What is Circuit Design
Circuit Designers try to make connections.
6. Putting it all Together
6.2. Eutectic Compositions
Solder is a type of metal chosen for its electrical, mechanical, and thermodynamic properties. It is generally composed of two or more metals. Historically, those metals have been tin (Sn) and lead (Pb). When tin and lead are mixed together, they form an alloy whose melting point is lower than the melting point of either individual metal.
Most alloy concentrations of lead and tin have an intermediate stage of matter that appears to be a type of sludge or paste -- neither completely solid nor completely liquid. But when the two elements are mixed together in an exact proportion of 63% Tin and 37% Lead (Sn63Pb37), the metals transition directly from solid to liquid and from liquid to solid at a lower temperature and without the intermediate states-of-matter ever appearing. This precise mixture transitions at a single, low temperature and the alloy is referred to as an Eutectic composition.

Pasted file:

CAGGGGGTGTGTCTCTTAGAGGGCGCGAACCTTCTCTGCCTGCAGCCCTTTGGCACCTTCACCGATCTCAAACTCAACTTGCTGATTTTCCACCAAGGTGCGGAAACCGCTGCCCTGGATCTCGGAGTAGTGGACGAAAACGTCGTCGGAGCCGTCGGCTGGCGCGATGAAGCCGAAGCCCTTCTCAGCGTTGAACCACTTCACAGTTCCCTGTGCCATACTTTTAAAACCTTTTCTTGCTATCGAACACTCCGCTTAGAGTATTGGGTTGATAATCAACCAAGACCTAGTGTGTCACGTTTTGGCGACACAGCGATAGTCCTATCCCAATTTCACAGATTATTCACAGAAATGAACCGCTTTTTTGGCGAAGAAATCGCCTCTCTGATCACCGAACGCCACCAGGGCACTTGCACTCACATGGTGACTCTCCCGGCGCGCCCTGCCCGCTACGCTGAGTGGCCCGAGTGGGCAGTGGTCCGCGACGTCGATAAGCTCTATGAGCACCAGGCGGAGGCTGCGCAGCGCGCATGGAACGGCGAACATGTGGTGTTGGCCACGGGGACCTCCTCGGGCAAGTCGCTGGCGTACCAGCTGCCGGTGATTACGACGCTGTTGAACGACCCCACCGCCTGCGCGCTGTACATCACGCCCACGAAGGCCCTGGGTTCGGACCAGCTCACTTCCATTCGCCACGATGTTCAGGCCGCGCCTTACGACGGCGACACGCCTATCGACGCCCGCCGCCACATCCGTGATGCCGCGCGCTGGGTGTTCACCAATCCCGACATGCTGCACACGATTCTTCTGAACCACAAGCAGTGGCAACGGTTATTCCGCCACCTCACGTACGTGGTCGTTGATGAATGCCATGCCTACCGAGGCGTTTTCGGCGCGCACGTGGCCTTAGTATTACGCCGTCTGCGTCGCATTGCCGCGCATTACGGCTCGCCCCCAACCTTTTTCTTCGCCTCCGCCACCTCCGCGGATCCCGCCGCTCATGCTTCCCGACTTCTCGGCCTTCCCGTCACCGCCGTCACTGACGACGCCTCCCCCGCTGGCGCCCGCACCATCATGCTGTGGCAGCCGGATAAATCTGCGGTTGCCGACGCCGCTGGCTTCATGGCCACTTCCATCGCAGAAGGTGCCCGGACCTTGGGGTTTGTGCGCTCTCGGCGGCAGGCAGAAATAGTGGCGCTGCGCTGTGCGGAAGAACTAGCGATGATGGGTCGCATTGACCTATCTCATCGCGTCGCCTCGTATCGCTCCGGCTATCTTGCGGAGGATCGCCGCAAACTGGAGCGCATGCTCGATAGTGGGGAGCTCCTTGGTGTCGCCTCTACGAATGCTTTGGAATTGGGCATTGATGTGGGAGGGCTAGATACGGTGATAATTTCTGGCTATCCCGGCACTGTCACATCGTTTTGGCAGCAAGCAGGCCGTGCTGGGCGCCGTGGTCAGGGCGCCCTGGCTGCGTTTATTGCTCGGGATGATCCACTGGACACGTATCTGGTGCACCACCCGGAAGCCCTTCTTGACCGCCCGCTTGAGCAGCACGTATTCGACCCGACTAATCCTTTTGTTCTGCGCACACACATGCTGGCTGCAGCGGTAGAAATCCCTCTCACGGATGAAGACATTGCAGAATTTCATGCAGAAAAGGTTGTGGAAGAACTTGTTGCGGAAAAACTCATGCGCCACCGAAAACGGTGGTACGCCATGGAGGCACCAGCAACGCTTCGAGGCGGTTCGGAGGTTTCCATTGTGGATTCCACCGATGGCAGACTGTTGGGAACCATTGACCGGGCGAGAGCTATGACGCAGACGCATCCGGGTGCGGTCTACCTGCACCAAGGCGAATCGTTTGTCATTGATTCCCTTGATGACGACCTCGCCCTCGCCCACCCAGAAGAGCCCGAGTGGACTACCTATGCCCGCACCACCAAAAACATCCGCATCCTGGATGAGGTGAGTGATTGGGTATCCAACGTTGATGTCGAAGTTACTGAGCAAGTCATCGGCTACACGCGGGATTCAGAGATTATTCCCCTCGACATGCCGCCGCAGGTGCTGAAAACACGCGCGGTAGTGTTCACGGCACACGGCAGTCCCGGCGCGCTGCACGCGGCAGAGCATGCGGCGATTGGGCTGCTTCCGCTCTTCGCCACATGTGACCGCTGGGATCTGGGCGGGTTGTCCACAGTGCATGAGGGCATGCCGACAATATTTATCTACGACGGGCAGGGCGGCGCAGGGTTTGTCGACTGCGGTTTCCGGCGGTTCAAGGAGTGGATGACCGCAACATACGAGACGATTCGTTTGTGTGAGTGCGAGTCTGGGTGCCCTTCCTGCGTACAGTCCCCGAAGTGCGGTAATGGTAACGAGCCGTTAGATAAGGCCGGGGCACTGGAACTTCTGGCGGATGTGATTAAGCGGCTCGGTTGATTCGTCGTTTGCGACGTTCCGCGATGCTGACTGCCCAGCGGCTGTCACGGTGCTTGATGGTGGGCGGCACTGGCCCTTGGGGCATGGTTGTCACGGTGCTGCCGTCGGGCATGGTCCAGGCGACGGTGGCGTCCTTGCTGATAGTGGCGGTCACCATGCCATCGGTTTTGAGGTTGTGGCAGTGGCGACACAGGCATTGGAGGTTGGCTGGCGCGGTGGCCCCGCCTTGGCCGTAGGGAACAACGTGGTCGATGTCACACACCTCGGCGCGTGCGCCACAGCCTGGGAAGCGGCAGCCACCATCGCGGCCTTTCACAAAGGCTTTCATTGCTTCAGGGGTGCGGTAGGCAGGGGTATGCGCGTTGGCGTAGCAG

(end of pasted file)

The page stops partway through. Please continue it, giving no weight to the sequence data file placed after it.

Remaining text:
This is a common Eutectic Diagram that shows the mass percentage of Lead and Tin on the horizontal axis and the phase transition temperatures on the vertical axis.
Not all solder compositions are eutectic -- but they all do try to minimize the transition temperatures into and out of the sludge/paste phase.
Assorted Solder Compositions are shown in the table above.
The theory for the rapid transition is that it can keep contaminants from congealing into large clumps during the cool-down phase. Large clumps of contaminants become mechanically weak areas where a solder-joint might break.